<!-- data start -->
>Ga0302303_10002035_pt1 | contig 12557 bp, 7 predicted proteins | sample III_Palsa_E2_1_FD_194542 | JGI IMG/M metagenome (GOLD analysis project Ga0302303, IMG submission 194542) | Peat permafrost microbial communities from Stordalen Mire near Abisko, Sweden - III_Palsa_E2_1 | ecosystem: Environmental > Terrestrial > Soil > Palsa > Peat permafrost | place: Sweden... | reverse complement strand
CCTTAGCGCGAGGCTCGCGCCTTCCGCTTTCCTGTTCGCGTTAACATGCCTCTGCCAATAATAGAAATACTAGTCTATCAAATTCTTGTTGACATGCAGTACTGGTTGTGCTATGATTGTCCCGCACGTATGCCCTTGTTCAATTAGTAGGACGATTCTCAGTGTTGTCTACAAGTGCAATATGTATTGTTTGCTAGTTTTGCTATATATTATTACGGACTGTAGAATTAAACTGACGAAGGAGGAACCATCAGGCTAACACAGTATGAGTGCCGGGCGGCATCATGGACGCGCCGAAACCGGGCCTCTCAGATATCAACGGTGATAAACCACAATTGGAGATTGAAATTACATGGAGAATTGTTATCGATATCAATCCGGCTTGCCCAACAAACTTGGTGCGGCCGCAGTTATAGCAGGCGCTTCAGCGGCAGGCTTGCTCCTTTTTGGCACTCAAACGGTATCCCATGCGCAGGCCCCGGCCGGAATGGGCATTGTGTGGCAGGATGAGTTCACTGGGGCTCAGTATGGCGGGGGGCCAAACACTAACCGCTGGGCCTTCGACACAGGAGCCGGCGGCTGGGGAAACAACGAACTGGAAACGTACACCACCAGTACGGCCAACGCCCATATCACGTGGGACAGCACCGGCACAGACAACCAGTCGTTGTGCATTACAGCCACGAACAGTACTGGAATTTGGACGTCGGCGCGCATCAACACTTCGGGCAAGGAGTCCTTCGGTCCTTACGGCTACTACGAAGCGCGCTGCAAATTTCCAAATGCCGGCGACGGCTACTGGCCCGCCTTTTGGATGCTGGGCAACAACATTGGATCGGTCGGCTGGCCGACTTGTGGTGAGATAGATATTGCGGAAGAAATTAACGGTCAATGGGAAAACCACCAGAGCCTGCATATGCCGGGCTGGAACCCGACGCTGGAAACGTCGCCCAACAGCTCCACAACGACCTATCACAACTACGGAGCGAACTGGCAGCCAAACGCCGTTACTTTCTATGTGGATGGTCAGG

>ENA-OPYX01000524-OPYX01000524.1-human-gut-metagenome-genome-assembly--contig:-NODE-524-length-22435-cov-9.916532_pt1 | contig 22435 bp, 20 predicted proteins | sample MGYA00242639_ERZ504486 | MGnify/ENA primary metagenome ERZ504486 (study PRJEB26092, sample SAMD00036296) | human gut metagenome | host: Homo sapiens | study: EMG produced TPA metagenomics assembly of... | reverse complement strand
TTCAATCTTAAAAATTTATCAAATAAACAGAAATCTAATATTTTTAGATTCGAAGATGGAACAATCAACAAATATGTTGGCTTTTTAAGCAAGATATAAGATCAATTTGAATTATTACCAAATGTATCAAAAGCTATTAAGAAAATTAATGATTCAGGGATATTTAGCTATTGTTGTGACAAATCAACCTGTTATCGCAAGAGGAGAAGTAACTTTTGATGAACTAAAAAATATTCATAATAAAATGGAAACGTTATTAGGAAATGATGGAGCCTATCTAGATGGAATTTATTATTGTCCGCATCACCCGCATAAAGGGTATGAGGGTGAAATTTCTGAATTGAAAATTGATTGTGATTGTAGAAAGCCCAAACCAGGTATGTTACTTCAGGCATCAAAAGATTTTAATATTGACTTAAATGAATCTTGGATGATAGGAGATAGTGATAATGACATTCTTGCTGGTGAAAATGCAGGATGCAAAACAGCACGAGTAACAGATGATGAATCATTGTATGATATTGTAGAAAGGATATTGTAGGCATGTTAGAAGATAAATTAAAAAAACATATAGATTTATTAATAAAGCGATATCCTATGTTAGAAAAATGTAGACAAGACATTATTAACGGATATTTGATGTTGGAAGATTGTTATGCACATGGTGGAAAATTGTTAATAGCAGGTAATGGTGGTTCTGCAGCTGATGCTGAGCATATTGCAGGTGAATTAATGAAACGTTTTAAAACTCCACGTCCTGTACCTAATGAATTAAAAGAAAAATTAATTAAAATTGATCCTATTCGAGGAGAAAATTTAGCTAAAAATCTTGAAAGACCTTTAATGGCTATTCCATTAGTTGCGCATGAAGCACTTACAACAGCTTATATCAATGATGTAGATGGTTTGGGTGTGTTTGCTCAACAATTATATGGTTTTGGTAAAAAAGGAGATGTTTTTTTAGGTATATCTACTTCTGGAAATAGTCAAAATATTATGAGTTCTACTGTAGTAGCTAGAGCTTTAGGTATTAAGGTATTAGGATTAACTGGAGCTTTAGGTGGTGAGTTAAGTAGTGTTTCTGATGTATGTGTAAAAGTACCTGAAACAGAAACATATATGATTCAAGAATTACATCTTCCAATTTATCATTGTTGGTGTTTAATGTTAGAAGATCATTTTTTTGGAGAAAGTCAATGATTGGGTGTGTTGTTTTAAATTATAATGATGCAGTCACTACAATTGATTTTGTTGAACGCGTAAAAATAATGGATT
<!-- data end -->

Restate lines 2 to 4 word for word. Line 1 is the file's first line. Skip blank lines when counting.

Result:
CCTTAGCGCGAGGCTCGCGCCTTCCGCTTTCCTGTTCGCGTTAACATGCCTCTGCCAATAATAGAAATACTAGTCTATCAAATTCTTGTTGACATGCAGTACTGGTTGTGCTATGATTGTCCCGCACGTATGCCCTTGTTCAATTAGTAGGACGATTCTCAGTGTTGTCTACAAGTGCAATATGTATTGTTTGCTAGTTTTGCTATATATTATTACGGACTGTAGAATTAAACTGACGAAGGAGGAACCATCAGGCTAACACAGTATGAGTGCCGGGCGGCATCATGGACGCGCCGAAACCGGGCCTCTCAGATATCAACGGTGATAAACCACAATTGGAGATTGAAATTACATGGAGAATTGTTATCGATATCAATCCGGCTTGCCCAACAAACTTGGTGCGGCCGCAGTTATAGCAGGCGCTTCAGCGGCAGGCTTGCTCCTTTTTGGCACTCAAACGGTATCCCATGCGCAGGCCCCGGCCGGAATGGGCATTGTGTGGCAGGATGAGTTCACTGGGGCTCAGTATGGCGGGGGGCCAAACACTAACCGCTGGGCCTTCGACACAGGAGCCGGCGGCTGGGGAAACAACGAACTGGAAACGTACACCACCAGTACGGCCAACGCCCATATCACGTGGGACAGCACCGGCACAGACAACCAGTCGTTGTGCATTACAGCCACGAACAGTACTGGAATTTGGACGTCGGCGCGCATCAACACTTCGGGCAAGGAGTCCTTCGGTCCTTACGGCTACTACGAAGCGCGCTGCAAATTTCCAAATGCCGGCGACGGCTACTGGCCCGCCTTTTGGATGCTGGGCAACAACATTGGATCGGTCGGCTGGCCGACTTGTGGTGAGATAGATATTGCGGAAGAAATTAACGGTCAATGGGAAAACCACCAGAGCCTGCATATGCCGGGCTGGAACCCGACGCTGGAAACGTCGCCCAACAGCTCCACAACGACCTATCACAACTACGGAGCGAACTGGCAGCCAAACGCCGTTACTTTCTATGTGGATGGTCAGG

>ENA-OPYX01000524-OPYX01000524.1-human-gut-metagenome-genome-assembly--contig:-NODE-524-length-22435-cov-9.916532_pt1 | contig 22435 bp, 20 predicted proteins | sample MGYA00242639_ERZ504486 | MGnify/ENA primary metagenome ERZ504486 (study PRJEB26092, sample SAMD00036296) | human gut metagenome | host: Homo sapiens | study: EMG produced TPA metagenomics assembly of... | reverse complement strand
TTCAATCTTAAAAATTTATCAAATAAACAGAAATCTAATATTTTTAGATTCGAAGATGGAACAATCAACAAATATGTTGGCTTTTTAAGCAAGATATAAGATCAATTTGAATTATTACCAAATGTATCAAAAGCTATTAAGAAAATTAATGATTCAGGGATATTTAGCTATTGTTGTGACAAATCAACCTGTTATCGCAAGAGGAGAAGTAACTTTTGATGAACTAAAAAATATTCATAATAAAATGGAAACGTTATTAGGAAATGATGGAGCCTATCTAGATGGAATTTATTATTGTCCGCATCACCCGCATAAAGGGTATGAGGGTGAAATTTCTGAATTGAAAATTGATTGTGATTGTAGAAAGCCCAAACCAGGTATGTTACTTCAGGCATCAAAAGATTTTAATATTGACTTAAATGAATCTTGGATGATAGGAGATAGTGATAATGACATTCTTGCTGGTGAAAATGCAGGATGCAAAACAGCACGAGTAACAGATGATGAATCATTGTATGATATTGTAGAAAGGATATTGTAGGCATGTTAGAAGATAAATTAAAAAAACATATAGATTTATTAATAAAGCGATATCCTATGTTAGAAAAATGTAGACAAGACATTATTAACGGATATTTGATGTTGGAAGATTGTTATGCACATGGTGGAAAATTGTTAATAGCAGGTAATGGTGGTTCTGCAGCTGATGCTGAGCATATTGCAGGTGAATTAATGAAACGTTTTAAAACTCCACGTCCTGTACCTAATGAATTAAAAGAAAAATTAATTAAAATTGATCCTATTCGAGGAGAAAATTTAGCTAAAAATCTTGAAAGACCTTTAATGGCTATTCCATTAGTTGCGCATGAAGCACTTACAACAGCTTATATCAATGATGTAGATGGTTTGGGTGTGTTTGCTCAACAATTATATGGTTTTGGTAAAAAAGGAGATGTTTTTTTAGGTATATCTACTTCTGGAAATAGTCAAAATATTATGAGTTCTACTGTAGTAGCTAGAGCTTTAGGTATTAAGGTATTAGGATTAACTGGAGCTTTAGGTGGTGAGTTAAGTAGTGTTTCTGATGTATGTGTAAAAGTACCTGAAACAGAAACATATATGATTCAAGAATTACATCTTCCAATTTATCATTGTTGGTGTTTAATGTTAGAAGATCATTTTTTTGGAGAAAGTCAATGATTGGGTGTGTTGTTTTAAATTATAATGATGCAGTCACTACAATTGATTTTGTTGAACGCGTAAAAATAATGGATT